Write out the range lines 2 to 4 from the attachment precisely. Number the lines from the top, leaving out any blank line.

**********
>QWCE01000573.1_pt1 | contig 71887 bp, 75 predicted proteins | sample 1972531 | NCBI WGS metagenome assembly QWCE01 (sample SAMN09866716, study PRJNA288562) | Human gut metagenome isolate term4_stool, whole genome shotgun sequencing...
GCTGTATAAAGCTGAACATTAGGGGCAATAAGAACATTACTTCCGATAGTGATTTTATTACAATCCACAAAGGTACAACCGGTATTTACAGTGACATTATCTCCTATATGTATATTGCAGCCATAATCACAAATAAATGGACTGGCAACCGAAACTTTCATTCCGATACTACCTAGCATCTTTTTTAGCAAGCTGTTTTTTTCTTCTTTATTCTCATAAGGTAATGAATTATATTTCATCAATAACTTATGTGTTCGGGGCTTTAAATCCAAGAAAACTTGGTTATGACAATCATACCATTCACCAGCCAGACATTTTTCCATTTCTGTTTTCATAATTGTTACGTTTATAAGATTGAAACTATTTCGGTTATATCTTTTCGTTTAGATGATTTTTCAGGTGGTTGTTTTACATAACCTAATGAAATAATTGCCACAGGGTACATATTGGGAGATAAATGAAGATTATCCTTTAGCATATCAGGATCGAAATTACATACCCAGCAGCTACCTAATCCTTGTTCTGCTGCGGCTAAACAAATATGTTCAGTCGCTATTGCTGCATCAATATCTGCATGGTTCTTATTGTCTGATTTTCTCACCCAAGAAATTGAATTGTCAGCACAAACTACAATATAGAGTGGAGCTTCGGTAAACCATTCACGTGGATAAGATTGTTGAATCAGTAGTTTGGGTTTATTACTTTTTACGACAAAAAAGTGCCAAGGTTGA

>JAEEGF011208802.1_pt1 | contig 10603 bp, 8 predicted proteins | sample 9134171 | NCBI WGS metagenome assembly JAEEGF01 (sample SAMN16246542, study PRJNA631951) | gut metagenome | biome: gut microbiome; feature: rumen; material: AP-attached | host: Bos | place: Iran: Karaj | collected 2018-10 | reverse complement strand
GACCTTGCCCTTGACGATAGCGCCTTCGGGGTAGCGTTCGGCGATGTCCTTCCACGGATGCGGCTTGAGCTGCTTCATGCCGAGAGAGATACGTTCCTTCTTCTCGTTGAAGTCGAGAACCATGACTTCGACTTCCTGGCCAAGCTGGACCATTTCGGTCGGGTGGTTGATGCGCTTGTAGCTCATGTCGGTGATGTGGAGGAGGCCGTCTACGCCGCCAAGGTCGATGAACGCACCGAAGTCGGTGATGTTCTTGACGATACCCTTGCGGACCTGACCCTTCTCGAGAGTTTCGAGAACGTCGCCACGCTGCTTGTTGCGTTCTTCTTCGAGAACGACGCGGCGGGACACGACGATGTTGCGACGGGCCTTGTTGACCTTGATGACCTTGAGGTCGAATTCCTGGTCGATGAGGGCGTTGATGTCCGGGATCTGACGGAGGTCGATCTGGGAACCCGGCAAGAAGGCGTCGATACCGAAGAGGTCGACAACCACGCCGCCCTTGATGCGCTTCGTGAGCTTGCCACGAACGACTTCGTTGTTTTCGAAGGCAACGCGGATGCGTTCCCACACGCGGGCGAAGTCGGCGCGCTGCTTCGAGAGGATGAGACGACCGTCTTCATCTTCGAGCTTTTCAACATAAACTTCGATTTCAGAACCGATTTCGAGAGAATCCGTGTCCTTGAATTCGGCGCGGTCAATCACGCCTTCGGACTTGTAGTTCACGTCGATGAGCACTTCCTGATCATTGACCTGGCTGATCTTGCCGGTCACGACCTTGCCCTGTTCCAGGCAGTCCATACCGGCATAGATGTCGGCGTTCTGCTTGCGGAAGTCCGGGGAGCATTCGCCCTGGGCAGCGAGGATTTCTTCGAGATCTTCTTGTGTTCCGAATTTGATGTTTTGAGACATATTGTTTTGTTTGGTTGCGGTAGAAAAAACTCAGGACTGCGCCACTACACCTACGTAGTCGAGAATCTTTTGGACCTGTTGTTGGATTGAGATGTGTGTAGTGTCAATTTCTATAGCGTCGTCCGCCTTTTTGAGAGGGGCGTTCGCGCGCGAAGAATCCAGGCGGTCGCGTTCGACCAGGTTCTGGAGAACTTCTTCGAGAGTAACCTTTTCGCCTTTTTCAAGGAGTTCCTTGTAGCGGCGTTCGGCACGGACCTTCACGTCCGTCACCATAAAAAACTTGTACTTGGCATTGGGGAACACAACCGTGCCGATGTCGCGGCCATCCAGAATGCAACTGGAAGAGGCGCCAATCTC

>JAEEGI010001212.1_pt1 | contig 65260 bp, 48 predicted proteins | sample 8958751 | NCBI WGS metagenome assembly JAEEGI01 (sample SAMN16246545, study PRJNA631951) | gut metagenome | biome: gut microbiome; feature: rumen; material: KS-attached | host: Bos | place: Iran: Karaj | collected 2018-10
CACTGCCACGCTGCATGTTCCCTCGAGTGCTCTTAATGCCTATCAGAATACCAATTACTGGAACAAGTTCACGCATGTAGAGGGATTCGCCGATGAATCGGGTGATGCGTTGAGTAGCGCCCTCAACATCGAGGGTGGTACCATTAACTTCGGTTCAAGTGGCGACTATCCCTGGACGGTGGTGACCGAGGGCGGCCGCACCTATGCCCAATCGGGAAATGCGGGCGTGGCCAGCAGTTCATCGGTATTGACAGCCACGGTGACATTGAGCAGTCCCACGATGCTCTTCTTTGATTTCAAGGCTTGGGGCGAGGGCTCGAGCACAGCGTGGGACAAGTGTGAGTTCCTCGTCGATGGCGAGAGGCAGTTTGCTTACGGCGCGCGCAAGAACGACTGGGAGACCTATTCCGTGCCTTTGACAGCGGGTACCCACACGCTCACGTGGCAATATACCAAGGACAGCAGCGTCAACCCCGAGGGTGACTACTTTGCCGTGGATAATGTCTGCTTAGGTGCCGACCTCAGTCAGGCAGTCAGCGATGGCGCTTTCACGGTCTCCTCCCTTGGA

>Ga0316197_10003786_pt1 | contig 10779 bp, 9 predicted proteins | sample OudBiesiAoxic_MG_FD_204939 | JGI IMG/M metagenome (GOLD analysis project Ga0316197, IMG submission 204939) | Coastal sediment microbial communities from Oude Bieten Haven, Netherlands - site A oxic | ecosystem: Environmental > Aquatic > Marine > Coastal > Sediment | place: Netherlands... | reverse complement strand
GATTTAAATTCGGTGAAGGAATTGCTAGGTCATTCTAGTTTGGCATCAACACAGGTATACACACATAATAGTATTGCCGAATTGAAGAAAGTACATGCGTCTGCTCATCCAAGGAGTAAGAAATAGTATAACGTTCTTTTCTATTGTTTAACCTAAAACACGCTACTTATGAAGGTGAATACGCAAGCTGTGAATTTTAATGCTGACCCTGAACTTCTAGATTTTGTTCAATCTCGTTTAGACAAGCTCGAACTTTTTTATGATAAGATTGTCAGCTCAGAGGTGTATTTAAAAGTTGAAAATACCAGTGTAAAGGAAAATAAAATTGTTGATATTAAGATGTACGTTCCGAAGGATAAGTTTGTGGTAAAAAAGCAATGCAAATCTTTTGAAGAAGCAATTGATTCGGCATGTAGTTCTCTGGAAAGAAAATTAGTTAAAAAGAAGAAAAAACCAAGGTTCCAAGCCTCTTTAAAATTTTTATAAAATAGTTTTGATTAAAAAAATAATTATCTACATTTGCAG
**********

GCTGTATAAAGCTGAACATTAGGGGCAATAAGAACATTACTTCCGATAGTGATTTTATTACAATCCACAAAGGTACAACCGGTATTTACAGTGACATTATCTCCTATATGTATATTGCAGCCATAATCACAAATAAATGGACTGGCAACCGAAACTTTCATTCCGATACTACCTAGCATCTTTTTTAGCAAGCTGTTTTTTTCTTCTTTATTCTCATAAGGTAATGAATTATATTTCATCAATAACTTATGTGTTCGGGGCTTTAAATCCAAGAAAACTTGGTTATGACAATCATACCATTCACCAGCCAGACATTTTTCCATTTCTGTTTTCATAATTGTTACGTTTATAAGATTGAAACTATTTCGGTTATATCTTTTCGTTTAGATGATTTTTCAGGTGGTTGTTTTACATAACCTAATGAAATAATTGCCACAGGGTACATATTGGGAGATAAATGAAGATTATCCTTTAGCATATCAGGATCGAAATTACATACCCAGCAGCTACCTAATCCTTGTTCTGCTGCGGCTAAACAAATATGTTCAGTCGCTATTGCTGCATCAATATCTGCATGGTTCTTATTGTCTGATTTTCTCACCCAAGAAATTGAATTGTCAGCACAAACTACAATATAGAGTGGAGCTTCGGTAAACCATTCACGTGGATAAGATTGTTGAATCAGTAGTTTGGGTTTATTACTTTTTACGACAAAAAAGTGCCAAGGTTGA

>JAEEGF011208802.1_pt1 | contig 10603 bp, 8 predicted proteins | sample 9134171 | NCBI WGS metagenome assembly JAEEGF01 (sample SAMN16246542, study PRJNA631951) | gut metagenome | biome: gut microbiome; feature: rumen; material: AP-attached | host: Bos | place: Iran: Karaj | collected 2018-10 | reverse complement strand
GACCTTGCCCTTGACGATAGCGCCTTCGGGGTAGCGTTCGGCGATGTCCTTCCACGGATGCGGCTTGAGCTGCTTCATGCCGAGAGAGATACGTTCCTTCTTCTCGTTGAAGTCGAGAACCATGACTTCGACTTCCTGGCCAAGCTGGACCATTTCGGTCGGGTGGTTGATGCGCTTGTAGCTCATGTCGGTGATGTGGAGGAGGCCGTCTACGCCGCCAAGGTCGATGAACGCACCGAAGTCGGTGATGTTCTTGACGATACCCTTGCGGACCTGACCCTTCTCGAGAGTTTCGAGAACGTCGCCACGCTGCTTGTTGCGTTCTTCTTCGAGAACGACGCGGCGGGACACGACGATGTTGCGACGGGCCTTGTTGACCTTGATGACCTTGAGGTCGAATTCCTGGTCGATGAGGGCGTTGATGTCCGGGATCTGACGGAGGTCGATCTGGGAACCCGGCAAGAAGGCGTCGATACCGAAGAGGTCGACAACCACGCCGCCCTTGATGCGCTTCGTGAGCTTGCCACGAACGACTTCGTTGTTTTCGAAGGCAACGCGGATGCGTTCCCACACGCGGGCGAAGTCGGCGCGCTGCTTCGAGAGGATGAGACGACCGTCTTCATCTTCGAGCTTTTCAACATAAACTTCGATTTCAGAACCGATTTCGAGAGAATCCGTGTCCTTGAATTCGGCGCGGTCAATCACGCCTTCGGACTTGTAGTTCACGTCGATGAGCACTTCCTGATCATTGACCTGGCTGATCTTGCCGGTCACGACCTTGCCCTGTTCCAGGCAGTCCATACCGGCATAGATGTCGGCGTTCTGCTTGCGGAAGTCCGGGGAGCATTCGCCCTGGGCAGCGAGGATTTCTTCGAGATCTTCTTGTGTTCCGAATTTGATGTTTTGAGACATATTGTTTTGTTTGGTTGCGGTAGAAAAAACTCAGGACTGCGCCACTACACCTACGTAGTCGAGAATCTTTTGGACCTGTTGTTGGATTGAGATGTGTGTAGTGTCAATTTCTATAGCGTCGTCCGCCTTTTTGAGAGGGGCGTTCGCGCGCGAAGAATCCAGGCGGTCGCGTTCGACCAGGTTCTGGAGAACTTCTTCGAGAGTAACCTTTTCGCCTTTTTCAAGGAGTTCCTTGTAGCGGCGTTCGGCACGGACCTTCACGTCCGTCACCATAAAAAACTTGTACTTGGCATTGGGGAACACAACCGTGCCGATGTCGCGGCCATCCAGAATGCAACTGGAAGAGGCGCCAATCTC